I remember that some three years ago, when it was our pleasure to bring this suggestion before the President [Theodore Roosevelt], his first expression of approval was, if I recall rightly, that “It is bully.” It was a coincidence that the Secretary of Agriculture was departing that same morning for the South to find out what danger to the community lurked in the appearance of the boll weevil. That brought home, with a very strong emphasis to the appeal, the fact that nothing which could have happened to the children would have called forth such official action on the part of the Government.

What measures for the advantage of the child and the country would the Bureau further? No direct responsibility or administrative function for furthering new measures would fall upon the experts of a Children’s Bureau, but proceeding by the experience of other scientific bodies there would be ample justification for employing the best minds of the country for the application of the knowledge gained, by using the stimulus of suggestion and education. It takes no stretch of the imagination to believe that, with the light of knowledge turned by responsible experts upon all phases of the problem of the child, the American people could be trusted, if not with the immediate solution, then with serious consideration, for what appears to be a national apathy is not really so in fact. What innovation in the government function would this introduce? This measure for the creation of a Children’s Bureau can claim no startling originality. It would introduce no innovation — no new principle — in the function of government. It is along the line of what we have been doing for many years to promote knowledge on other interests, on material matters. Look carefully into the history of the development and present scope of the various bureaus within the authority of the Government, and ample and fascinating analogies will be found.

Other countries, too, have awakened to realize the import of efficient guardianship of their children, have gathered expert information and are using it under the leadership of trained specialists. The French call this development “Child Culture,” which implies the use of scientific minds and trained powers, co-ordinated functions, and the protection of the state to the end of efficient manhood through a well guarded childhood. Current literature every day shows the trend of civilized people to fix the responsibility upon the present generation to preserve and cultivate its resources, indeed charging as a crime against us any reckless waste of these. The English children’s bill, that within a day or two has become “An Act,” is the best example of this as regards the children. That bill is a most remarkable document indeed, covering practically every incident in the child’s life that might come within the concern of the Government. Its ninety folio pages constitute a complete code, and reflect not only the wide range of the government’s information, but cover every interesting phase of the development of this vital, social and economic matter. A “Veritable children’s charter,” it has been called. The forms of the English government and ours differ. We do not desire the code; details and administration can be left to the states; but we do desire and we most urgently need information ,ad the best means of broad publicity on all matters relating to the children, that the national intelligence and conscience may be stirred. The full responsibility for the wise guardianship of these children lies upon us. We cherish belief in the children, and hope, through them, for the future. But no longer can a civilized people be satisfied with the casual administration of that trust. Does not the importance of this call for the best statesmanship that our country can produce? I ask you to consider whether this call for the children’s interests does not imply the call for our country’s interest? Can we afford to take it? Can we afford not to take it? For humanity, for social well-being, for the security of the Republic’s future, let us bring the child into the sphere of our national care and solicitude.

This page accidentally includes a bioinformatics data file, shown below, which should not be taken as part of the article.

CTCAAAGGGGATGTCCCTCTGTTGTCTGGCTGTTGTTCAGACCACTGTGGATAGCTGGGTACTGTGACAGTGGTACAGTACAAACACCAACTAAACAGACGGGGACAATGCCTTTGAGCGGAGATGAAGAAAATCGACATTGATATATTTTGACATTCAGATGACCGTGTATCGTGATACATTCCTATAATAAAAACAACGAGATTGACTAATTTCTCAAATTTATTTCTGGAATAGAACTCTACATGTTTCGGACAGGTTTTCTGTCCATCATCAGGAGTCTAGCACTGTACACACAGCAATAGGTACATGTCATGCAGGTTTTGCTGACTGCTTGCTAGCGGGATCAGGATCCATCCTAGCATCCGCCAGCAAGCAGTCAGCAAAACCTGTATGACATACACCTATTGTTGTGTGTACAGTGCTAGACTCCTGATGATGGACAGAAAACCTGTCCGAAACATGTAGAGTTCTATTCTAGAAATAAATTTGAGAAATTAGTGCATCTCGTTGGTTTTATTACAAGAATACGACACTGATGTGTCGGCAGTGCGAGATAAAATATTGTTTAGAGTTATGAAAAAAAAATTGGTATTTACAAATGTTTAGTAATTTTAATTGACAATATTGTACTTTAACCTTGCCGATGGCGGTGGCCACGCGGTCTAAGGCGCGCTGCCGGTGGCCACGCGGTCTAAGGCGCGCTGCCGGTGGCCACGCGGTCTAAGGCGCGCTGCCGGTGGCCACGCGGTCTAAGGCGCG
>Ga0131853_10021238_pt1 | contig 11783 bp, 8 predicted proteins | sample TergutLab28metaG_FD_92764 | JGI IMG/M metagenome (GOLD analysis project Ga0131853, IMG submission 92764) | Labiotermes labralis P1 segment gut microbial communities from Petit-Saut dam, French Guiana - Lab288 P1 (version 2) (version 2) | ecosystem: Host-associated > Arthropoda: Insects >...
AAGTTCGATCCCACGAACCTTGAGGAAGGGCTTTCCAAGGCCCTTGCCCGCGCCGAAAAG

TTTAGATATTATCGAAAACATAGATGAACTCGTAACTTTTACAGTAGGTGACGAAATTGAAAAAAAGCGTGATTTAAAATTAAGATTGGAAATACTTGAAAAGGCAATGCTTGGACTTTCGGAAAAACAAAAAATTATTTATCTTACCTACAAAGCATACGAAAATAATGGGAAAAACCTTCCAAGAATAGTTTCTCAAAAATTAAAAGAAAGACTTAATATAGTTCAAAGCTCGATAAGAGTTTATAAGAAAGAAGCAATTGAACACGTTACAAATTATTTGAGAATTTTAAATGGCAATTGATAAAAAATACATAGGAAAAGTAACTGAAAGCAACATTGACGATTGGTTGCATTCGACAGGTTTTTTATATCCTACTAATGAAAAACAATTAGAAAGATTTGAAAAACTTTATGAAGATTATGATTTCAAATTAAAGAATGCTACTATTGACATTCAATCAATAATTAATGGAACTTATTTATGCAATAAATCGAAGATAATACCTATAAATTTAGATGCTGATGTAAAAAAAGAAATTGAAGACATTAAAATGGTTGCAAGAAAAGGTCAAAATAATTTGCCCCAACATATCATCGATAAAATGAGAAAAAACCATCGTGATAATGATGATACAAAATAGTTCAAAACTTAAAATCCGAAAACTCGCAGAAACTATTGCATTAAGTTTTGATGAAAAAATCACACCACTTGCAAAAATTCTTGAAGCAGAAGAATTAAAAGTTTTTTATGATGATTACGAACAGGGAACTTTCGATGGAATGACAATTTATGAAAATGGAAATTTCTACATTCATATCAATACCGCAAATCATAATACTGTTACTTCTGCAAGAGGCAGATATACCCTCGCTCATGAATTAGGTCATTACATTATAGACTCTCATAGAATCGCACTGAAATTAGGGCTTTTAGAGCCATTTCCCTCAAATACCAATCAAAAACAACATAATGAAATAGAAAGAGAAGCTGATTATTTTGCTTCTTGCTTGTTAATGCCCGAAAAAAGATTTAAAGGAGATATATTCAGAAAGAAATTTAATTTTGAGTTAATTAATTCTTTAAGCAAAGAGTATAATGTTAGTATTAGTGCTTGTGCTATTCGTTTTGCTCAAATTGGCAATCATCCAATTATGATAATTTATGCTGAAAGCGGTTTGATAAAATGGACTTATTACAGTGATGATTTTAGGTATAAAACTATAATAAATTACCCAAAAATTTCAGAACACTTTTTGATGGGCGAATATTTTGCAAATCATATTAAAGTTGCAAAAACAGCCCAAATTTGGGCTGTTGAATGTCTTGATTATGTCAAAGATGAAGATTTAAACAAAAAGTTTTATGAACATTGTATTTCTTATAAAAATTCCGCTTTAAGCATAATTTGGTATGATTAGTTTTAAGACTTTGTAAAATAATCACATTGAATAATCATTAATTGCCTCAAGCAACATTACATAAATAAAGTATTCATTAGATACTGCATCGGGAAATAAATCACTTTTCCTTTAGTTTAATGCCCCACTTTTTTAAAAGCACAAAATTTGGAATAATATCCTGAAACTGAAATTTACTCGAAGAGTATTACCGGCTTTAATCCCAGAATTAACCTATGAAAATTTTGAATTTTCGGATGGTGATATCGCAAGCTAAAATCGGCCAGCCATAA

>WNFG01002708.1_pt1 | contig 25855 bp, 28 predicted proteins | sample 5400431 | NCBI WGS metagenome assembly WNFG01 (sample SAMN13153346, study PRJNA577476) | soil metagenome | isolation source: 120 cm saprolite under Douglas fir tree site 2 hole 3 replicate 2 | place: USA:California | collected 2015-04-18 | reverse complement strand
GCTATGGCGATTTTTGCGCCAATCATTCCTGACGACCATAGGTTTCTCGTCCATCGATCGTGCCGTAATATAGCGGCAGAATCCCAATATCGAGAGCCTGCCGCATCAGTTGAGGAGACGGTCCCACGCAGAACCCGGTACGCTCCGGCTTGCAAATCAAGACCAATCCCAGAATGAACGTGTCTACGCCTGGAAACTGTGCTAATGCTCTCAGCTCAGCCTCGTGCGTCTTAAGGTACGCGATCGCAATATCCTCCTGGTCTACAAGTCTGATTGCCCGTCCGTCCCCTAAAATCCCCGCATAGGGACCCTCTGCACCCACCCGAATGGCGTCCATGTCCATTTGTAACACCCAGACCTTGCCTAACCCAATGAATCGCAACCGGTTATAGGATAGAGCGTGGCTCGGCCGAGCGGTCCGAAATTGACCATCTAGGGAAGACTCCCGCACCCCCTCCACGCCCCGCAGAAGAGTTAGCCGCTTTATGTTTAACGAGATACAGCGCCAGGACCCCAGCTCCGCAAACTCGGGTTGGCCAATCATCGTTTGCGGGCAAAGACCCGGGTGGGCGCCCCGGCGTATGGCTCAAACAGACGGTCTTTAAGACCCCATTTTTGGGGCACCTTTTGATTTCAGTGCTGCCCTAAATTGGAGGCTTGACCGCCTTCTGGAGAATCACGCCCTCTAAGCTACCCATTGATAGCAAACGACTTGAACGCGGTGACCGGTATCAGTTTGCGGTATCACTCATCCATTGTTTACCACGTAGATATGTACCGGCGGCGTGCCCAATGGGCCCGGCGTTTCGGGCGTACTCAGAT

Source: Proceedings of the Conference on the Care of Dependent Children Called by President Theodore Roosevelt to Meet at Washington, D.C., January 25-26, 1909.


Also: Senate Documents, 60th Congress, 2d Session, December 7, 1908 — March 4, 1909, in 23 Volumes, Vol. 13, (Washington DC: Government Printing Office, 1909), pp. 201-206.